Article published

Our article, describing this project and outlining the main recommendations, has now been published in the European Journal of Open, Distance and E-learning (EURODL), Webinars as active learning arenas.

Here is the abstract:

There is still a tendency for educators to use webinars as an online lecture hall, replicating the traditional one-to-many delivery of the physical classroom. This is unfortunate since most web-based communication platforms that are used for webinars today offer a wide range of tools and options for interaction and community building. This paper, based on a Nordic project that ran from 2014 to 2016, presents a wide range of activities, tools and methods to encourage greater audience participation in webinars and looks in particular at methods that allow the discussion to be extended beyond the restricted time frame of the actual synchronous webinar. A flipped classroom approach can allow participants to prepare for the webinar and allow the online event to focus on deeper discussion of the issues at hand. A successful webinar can also be the basis of a community of practice and we investigate a number of tools and methods that can facilitate this.

We hope you find this useful for your own webinar adventures!

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Video series on webinar basics

Ken Molay, who writes a blog about webinar development (The webinar blog), has produced a series of 12 short instruction videos giving advice on how to plan and run effective webinars. His main focus is on producing webinars for the business world but most of the tips are equally valid for educators. The most important advice is careful preparation and ensuring that all speakers have the best possible audio and video quality.

The videos can be easily accessed from the YouTube channel, Webinar Basics. Here is the introduction video.

Show your cards

Here’s a simple and effective way of improving communication during online meetings. Collaboration supercards are a collection of cards with clear messages to other participants so that you can quickly show that someone is muted, has poor sound quality, bad connection, frozen video etc. So instead of interrupting or writing in the chat you just hold up the right card in front of your card. Here’s the video.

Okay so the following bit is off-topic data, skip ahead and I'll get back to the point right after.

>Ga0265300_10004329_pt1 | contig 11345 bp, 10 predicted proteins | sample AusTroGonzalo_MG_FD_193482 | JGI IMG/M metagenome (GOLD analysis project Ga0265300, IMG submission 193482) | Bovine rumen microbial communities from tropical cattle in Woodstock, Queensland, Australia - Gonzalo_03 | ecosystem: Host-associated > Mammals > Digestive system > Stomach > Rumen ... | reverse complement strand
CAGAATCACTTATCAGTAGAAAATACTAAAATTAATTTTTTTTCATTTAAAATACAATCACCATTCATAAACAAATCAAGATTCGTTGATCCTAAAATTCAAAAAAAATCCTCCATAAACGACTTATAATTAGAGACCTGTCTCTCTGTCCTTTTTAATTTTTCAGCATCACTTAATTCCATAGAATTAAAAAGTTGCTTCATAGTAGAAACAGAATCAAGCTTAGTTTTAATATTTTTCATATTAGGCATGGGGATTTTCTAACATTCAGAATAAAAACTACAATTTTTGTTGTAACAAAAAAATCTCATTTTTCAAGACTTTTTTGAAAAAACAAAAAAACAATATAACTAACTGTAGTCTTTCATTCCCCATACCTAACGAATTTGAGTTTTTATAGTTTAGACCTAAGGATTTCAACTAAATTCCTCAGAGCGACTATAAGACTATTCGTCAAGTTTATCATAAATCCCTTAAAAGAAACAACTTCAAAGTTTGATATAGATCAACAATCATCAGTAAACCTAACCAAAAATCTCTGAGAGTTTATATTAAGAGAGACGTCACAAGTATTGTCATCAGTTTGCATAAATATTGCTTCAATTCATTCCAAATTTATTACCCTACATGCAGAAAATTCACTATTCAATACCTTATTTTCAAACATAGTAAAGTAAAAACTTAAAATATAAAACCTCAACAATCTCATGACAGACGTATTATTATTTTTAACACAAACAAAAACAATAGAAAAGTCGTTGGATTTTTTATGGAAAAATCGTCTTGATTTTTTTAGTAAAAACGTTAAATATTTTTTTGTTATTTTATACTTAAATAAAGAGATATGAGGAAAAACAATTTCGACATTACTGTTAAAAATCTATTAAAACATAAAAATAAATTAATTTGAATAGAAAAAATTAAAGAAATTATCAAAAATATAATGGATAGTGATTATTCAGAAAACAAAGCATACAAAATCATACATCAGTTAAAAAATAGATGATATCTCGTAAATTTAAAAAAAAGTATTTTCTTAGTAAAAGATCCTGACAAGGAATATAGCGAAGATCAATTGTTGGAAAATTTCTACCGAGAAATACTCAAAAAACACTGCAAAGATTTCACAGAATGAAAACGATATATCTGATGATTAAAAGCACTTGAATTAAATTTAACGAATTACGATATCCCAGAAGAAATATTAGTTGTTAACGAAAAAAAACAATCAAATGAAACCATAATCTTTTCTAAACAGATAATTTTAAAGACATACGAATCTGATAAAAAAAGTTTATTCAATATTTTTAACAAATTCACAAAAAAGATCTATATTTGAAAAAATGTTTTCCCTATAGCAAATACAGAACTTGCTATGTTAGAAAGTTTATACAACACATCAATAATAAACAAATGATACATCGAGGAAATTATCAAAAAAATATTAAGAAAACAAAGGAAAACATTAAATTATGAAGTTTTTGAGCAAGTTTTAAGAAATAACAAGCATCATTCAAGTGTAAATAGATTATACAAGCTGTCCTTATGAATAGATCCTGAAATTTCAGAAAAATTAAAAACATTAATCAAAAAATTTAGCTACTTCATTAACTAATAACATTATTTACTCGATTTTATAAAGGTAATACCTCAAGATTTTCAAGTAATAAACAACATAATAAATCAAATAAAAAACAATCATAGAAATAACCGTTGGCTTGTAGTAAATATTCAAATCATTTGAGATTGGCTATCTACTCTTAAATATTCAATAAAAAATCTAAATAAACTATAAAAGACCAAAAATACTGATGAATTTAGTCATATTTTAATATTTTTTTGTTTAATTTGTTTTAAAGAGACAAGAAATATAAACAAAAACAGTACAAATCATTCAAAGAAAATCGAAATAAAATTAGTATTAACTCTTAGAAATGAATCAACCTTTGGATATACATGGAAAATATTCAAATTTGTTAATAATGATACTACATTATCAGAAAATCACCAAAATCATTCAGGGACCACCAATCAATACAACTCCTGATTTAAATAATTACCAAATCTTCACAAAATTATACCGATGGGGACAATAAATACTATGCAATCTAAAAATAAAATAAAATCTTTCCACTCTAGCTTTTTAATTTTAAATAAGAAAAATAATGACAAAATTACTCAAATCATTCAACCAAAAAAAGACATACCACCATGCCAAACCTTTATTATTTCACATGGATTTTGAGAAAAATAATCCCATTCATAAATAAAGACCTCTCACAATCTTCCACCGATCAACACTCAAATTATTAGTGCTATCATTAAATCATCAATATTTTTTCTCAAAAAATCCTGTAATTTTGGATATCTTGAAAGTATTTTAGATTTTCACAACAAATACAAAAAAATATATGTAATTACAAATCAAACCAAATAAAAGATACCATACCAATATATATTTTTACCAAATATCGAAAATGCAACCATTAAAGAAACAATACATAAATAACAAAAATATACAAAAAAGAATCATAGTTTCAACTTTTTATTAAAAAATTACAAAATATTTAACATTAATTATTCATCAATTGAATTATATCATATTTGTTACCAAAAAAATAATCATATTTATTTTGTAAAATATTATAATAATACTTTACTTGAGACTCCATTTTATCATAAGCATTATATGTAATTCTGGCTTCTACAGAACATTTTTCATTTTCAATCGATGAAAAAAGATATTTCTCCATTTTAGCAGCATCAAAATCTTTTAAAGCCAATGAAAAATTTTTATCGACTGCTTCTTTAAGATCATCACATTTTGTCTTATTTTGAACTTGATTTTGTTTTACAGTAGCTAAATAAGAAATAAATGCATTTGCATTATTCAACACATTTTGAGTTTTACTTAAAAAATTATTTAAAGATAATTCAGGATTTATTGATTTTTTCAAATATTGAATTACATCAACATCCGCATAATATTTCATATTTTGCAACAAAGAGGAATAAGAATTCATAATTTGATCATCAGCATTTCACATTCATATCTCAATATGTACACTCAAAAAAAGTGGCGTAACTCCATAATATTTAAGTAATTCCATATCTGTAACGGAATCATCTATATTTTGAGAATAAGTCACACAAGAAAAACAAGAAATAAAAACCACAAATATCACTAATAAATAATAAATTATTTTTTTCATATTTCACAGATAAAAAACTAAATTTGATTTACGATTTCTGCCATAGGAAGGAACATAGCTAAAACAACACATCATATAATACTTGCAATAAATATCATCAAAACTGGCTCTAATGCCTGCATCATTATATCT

Building on chat engagement in a webinar

2015_kopje_ff_500px-kopieA new guest post by Francisca Frenks, Dutch online learning consultant.

Some time ago I was asked to join a webinar about “Sponsoring” so I could give recommendations for improvement. The audience consisted of representatives of primary and secondary schools in different countries. The organization who was hosting the webinar invited an expert to tell more about sponsoring.

Halfway through the webinar the expert completely lost the audience’s attention. The chat discussion was very engaging and most of the participants were fully involved in that. Some participants shared their stories and experiences of how they manage with sponsors in a practical way. People were asking questions, deeper questions, more questions. So the expert was not really needed.

The host made a decision. She decided to stop the expert to present his Powerpoint and started to ask him the questions of the participants which they had formulated in the chat. Then she made a mistake by expecting too much of the expert. The expert did not feel very comfortable in this situation and it was an embarrassing situation when the host took over. Continue reading

Recycling webinar recordings

We record so many webinars and although there are many who watch these recordings there may be other ways of reusing them. I wrote a blogpost on this theme recently, Recycling webinars, and a few days later I got a link from our project partners at Karolinska Institute in Stockholm showing how they have used the recording of our webinar from the Introduction to urology MOOC. They have reused our recording to make a film showing teachers how to organise a webinar with tips on layout, structure and methodology.

Thank you to Eva Lorentzon and the learning technologists at Karolinska Institute University Library for telling us about this excellent spin-off to our project.

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Why you should always plan a webinar rehearsal

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CC BY-SA Some rights reserved by Jorge Rayon on Wikimedia Commons

When you run a webinar with guest speakers it is essential to arrange a rehearsal meeting a few days before the event. Even if you are working with experienced speakers there are many details that can cause major problems if you don’t  go through the roles, timeline and technical details well in advance.

A new article on the excellent Webinar blog, Why You Need A Webinar Run Through, stresses the need for such meetings to make sure that the slideshows and other documents actually work in the webinar room and that there are no technical conflicts. Many presenters will claim that such planning meetings are unnecessary but the article describes clearly the dangers of not preparing properly. Continue reading

Swivl points the camera at whoever has the microphone

If you are alone hosting a webinar session where you have several participants in the room with you it can be a problem keeping the camera on the person who is speaking. Swivl is an inexpensive solution that takes care of the camera for you. Swivl is a small robot on which you can mount a tablet, smartphone or camera. It has a wireless connection to a small microphone and Swivl will rotate to automatically focus on whoever has the microphone. This makes discussions much easier to follow remotely since you always see and hear whoever is speaking.

Here is a short introduction film.